|Special Features:||Hosea employs many images from daily life: God is depicted as husband, father, lion, leopard, bear, dew, rain, moth, and others; Israel is pictured as wife, sick person, vine, grapes, early fruit, olive tree, woman in childbirth, oven, morning mist, chaff, and smoke, to name a few.|
“It’s only puppy love,” adults used to say, commenting on your early love life. You wanted to shout back, “No! This is the real thing!” And it was real for you, the puppy. But soon you forgot that love and moved on to another.
A few years later in high school, you found another and were head-over-heels-in-love and going steady. You pledged devotion to each other- emotions and sexual attraction pulled you two together. And when the breakup occurred, you thought you would die… but you didn’t. In fact, you survived to experience several other relationships, some pretty serious. Through each experience you learned a bit more about love – true love.
Today you chuckle at youthful infatuation and have to bite your tongue to avoid saying something about puppy love. Over the years, you have learned that real love – true love – is more than emotions, sex, fun, dating, and feeling good. Real lov e – lasting love – involvers giving, serving, listening, and being there. At the foundation lays commitment: the solid decision to stick with that person through everything – no matter what.
The book of Hosea is a love story involving a very unlikely couple: Hosea, the profit of God, and Gomer a prostitute. Hosea marries Gomer, even though he knows that she will be unfaithful to him. And when she is …. Well. I’ll let you read for yourself.
This profound book, however, holds a deeper love swtory – God’s love for his peopled, mirrored by this very human couple. As you r4ead, look fror traces ofr yourself in Gomer and her actions. And watch God, through Hosea, display true love.
Groomsmen stand at attention as the music swells and the bride begins her long walk down the aisle, arm in arm with her father. The smiling, but nervous, husband-to-be follows every step, his eyes brimming with love. Then happy tears are shed, vows stated, and families merged. A wedding is a joyous celebration of love. It is the holy mystery of two becoming one, of beginning life together, and of commitment. Marriage is ordained by God and illustrates his relationship with his people. Thus, there is perhaps no greater tragedy than the violation of those sacred vows.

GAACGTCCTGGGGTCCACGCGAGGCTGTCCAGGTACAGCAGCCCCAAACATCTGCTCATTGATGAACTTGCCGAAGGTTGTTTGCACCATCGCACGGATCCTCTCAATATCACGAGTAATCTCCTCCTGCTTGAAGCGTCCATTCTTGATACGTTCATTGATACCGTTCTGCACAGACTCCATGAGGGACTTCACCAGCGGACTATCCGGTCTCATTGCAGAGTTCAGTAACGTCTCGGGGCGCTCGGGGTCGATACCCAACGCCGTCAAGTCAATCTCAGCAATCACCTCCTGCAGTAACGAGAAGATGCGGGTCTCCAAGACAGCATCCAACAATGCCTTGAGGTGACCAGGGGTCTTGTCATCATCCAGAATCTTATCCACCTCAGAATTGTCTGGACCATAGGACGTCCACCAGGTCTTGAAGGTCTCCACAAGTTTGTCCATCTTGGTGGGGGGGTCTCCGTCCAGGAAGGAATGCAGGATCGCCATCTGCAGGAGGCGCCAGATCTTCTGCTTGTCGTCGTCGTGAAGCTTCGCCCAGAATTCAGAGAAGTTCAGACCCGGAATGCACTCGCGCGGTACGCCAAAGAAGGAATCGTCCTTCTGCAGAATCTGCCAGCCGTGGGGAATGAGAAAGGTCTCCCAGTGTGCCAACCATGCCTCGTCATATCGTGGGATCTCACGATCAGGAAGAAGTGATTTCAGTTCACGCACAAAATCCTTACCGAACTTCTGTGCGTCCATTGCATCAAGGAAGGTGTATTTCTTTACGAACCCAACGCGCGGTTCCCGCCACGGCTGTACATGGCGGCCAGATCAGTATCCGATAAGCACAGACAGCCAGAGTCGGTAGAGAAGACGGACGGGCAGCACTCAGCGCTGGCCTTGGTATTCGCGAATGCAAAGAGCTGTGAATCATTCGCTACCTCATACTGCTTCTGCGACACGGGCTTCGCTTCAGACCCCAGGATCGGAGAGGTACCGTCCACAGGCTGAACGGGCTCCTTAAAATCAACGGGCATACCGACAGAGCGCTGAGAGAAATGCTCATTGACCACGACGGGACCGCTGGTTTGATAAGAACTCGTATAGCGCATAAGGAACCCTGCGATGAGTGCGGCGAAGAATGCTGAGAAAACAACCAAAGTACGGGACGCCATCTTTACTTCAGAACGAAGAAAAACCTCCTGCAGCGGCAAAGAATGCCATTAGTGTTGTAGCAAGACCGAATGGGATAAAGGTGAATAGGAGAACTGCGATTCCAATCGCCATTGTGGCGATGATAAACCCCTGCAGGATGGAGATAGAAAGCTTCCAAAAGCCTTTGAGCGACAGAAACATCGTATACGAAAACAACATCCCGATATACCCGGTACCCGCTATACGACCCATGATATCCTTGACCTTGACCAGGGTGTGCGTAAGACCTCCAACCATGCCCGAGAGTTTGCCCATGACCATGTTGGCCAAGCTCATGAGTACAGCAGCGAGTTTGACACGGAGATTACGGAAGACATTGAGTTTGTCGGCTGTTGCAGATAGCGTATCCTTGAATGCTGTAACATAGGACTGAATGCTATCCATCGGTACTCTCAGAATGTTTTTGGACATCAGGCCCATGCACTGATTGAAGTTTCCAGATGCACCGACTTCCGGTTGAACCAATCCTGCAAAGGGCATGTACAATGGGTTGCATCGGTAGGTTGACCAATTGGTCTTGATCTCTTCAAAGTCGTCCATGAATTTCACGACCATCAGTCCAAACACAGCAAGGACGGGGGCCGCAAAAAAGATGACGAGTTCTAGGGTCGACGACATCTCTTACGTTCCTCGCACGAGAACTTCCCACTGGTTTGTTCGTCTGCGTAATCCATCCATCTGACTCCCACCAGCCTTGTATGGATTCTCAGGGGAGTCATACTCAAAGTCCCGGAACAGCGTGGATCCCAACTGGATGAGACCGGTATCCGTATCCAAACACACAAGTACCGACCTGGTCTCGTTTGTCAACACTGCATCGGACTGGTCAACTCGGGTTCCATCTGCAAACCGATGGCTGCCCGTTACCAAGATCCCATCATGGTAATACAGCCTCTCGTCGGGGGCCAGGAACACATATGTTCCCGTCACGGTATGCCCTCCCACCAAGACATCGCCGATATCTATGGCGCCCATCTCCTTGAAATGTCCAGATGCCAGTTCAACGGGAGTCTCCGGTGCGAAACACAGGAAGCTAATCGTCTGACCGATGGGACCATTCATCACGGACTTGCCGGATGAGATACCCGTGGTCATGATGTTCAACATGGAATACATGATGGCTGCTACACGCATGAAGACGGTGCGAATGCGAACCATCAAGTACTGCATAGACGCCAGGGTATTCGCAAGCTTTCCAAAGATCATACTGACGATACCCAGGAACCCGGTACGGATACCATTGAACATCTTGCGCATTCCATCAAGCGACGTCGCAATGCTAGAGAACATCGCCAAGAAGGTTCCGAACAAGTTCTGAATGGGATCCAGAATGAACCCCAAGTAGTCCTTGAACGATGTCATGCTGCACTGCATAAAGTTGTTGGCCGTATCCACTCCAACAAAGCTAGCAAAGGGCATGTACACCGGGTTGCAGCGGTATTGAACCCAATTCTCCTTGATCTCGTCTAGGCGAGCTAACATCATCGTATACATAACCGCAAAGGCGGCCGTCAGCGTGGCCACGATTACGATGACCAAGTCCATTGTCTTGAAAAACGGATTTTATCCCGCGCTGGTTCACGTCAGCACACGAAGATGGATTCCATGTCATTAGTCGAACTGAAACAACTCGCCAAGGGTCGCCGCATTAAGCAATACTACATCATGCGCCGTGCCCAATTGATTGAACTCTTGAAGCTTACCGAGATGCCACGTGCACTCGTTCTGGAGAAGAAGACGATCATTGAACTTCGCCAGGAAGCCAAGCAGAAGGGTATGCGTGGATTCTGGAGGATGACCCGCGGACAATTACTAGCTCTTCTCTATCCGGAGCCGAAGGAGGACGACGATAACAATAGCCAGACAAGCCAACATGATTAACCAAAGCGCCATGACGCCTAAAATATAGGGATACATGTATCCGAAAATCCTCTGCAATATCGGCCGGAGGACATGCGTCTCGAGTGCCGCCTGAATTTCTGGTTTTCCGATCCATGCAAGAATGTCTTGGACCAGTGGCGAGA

God told Hosea to find a wife and revealed to him ahead of time that she would be unfaithful to him. Although she would bear many children, some of these offspring would be fathered by others. In obedience to God, Hosea married Gomer. His relationship with her, her adultery, and their children became living, prophetic examples to Israel.
The book of Hosea is a love story—real, tragic, and true. Transcending the tale of young man and wife, it tells of God’s love for his people and the response of his “bride.” A covenant had been made, and God had been faithful. His love was steadfast, and his commitment unbroken. But Israel, like Gomer, was adulterous and unfaithful, spurning God’s love and turning instead to false gods. Then after warning of judgment, God reaffirmed his love and offered reconciliation. His love and mercy were overflowing, but justice would be served.
The book begins with God’s marriage instructions to Hosea. After Hosea’s marriage, children were born, and each given a name signifying a divine message (chapter 1). Then, as predicted, Gomer left Hosea to pursue her lusts (chapter 2). But Hosea (whose name means “salvation”) found her, redeemed her, and brought her home again, fully reconciled (chapter 3). Images of God’s love, judgment, grace, and mercy were woven into their relationship. Next, God outlined his case against the people of Israel: Their sins would ultimately cause their destruction (chapters 4; 6; 7; 12) and would rouse his anger, resulting in punishment (chapters 5; 8–10; 12–13). But even in the midst of Israel’s immorality, God was merciful and offered hope, expressing his infinite love for his people (chapter 11) and the fact that their repentance would bring about blessing (chapter 14).